Leadership: Stranger Than Fiction

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October 20, 2007: The U.S. Air Force is letting heads roll because of sloppy handling of nuclear weapons last August. Back then, cruise missiles, that usually carried nuclear warheads, were being disarmed (their nuclear warheads removed, and dummy warheads installed in their place) at Minot, North Dakota. The disarmed missiles were then flown to Barksdale, Louisiana for destruction. Through a sequence of errors, six missiles WITH nuclear warheads were loaded onto a B-52 and flown from Minot to Barksdale. The initial error was by someone who confused missiles with nuclear warheads, with those equipped with dummy warheads. From there, the nuclear armed missiles went passed dozens of other air force personnel, were loaded on a B-52, made the three hour flight to Louisiana, then sat around at the other base for hours until weapons technicians there checked the missiles and discovered the error.

The biggest transgression here was allowing nuclear weapons to be without guards for all that time, and to be at greater risk of being stolen by, say, terrorists. Special guards are always supposed to be with nuclear weapons, whether they are in a storage bunker, being moved to the air strip, or loaded onto a bomber. Losing track of nuclear weapons, even under these rather controlled conditions, is taken very seriously in the air force, and over a dozen officers and NCOs are having their careers ruined because of it. Four officers lost their jobs. These included the Minot, North Dakota wing commander, the maintenance crew commander there, and the Barksdale, Louisiana operational group commander. The Minot munitions squadron commander had already lost his job shortly after the nukes showed up in Louisiana. Still undecided is who will be reduced in rank and fined. The air force is also considering criminal charges against some of those involved. Nearly a hundred airmen lost their nuclear weapons handling certificate. The munitions handling crew at Barksdale discovered the problem, and immediately took action (putting more guards on the aircraft and reporting the incident.)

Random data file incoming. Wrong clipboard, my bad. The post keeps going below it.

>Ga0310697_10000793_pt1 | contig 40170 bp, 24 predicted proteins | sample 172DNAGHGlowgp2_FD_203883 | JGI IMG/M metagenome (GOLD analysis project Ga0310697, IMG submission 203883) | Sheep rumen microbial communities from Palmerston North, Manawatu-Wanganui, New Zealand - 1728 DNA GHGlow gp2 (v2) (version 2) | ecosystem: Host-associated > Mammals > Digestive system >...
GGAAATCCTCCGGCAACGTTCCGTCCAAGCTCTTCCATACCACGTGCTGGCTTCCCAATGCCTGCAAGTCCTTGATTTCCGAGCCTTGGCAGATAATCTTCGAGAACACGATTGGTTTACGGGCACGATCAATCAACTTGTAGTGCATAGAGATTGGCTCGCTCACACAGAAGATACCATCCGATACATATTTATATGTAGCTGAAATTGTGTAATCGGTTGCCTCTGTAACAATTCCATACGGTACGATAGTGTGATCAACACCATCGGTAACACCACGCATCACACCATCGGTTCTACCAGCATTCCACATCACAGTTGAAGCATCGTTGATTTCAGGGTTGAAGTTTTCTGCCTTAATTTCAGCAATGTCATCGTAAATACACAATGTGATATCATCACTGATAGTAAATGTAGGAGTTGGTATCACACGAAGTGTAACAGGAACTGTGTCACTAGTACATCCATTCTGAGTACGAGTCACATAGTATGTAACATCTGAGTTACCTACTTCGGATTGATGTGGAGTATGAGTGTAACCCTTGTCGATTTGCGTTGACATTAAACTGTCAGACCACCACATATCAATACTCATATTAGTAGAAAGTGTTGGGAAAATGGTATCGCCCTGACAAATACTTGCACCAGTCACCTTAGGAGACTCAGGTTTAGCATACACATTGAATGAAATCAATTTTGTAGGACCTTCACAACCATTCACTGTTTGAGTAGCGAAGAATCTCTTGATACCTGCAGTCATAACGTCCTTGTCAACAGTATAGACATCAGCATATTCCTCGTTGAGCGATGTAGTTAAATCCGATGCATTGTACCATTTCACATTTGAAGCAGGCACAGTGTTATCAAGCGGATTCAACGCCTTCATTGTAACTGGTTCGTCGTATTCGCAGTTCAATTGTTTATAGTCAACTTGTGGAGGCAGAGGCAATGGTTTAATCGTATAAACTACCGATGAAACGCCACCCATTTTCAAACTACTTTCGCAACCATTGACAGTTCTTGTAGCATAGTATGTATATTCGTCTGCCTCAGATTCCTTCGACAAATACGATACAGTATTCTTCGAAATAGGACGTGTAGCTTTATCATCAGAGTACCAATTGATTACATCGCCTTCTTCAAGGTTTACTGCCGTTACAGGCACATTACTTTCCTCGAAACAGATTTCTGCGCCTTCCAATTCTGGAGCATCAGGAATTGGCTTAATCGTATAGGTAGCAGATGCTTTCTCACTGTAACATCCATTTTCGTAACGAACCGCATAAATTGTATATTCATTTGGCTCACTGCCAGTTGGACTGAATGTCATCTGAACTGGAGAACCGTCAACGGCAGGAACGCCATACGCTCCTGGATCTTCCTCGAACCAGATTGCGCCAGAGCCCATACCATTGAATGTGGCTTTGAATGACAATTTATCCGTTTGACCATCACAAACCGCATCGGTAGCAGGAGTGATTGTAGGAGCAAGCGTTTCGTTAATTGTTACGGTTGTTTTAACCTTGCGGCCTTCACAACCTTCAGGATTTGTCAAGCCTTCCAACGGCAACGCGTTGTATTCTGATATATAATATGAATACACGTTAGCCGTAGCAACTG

These punishments are exposing the air force to additional criticism because, during a 1994 incident over Iraq, where two F-15 pilots shot down two Army UH-60 helicopters (mistaking them for Soviet made Mi-17s used by Iraq), and killing 26 people, there were no severe punishments. The air force leadership took a lot of heat for that, and insisted that, because it happened in a combat zone, different standards apply. Moreover, the security of nuclear weapons is particularly important because so many terrorist groups are trying to get their hands on them, and so many books and movies are describing how they could do it. It's uncertain if any novelist would have tried to use what actually happened in Minot, for a fictional account of what can happen to nuclear weapons.

 


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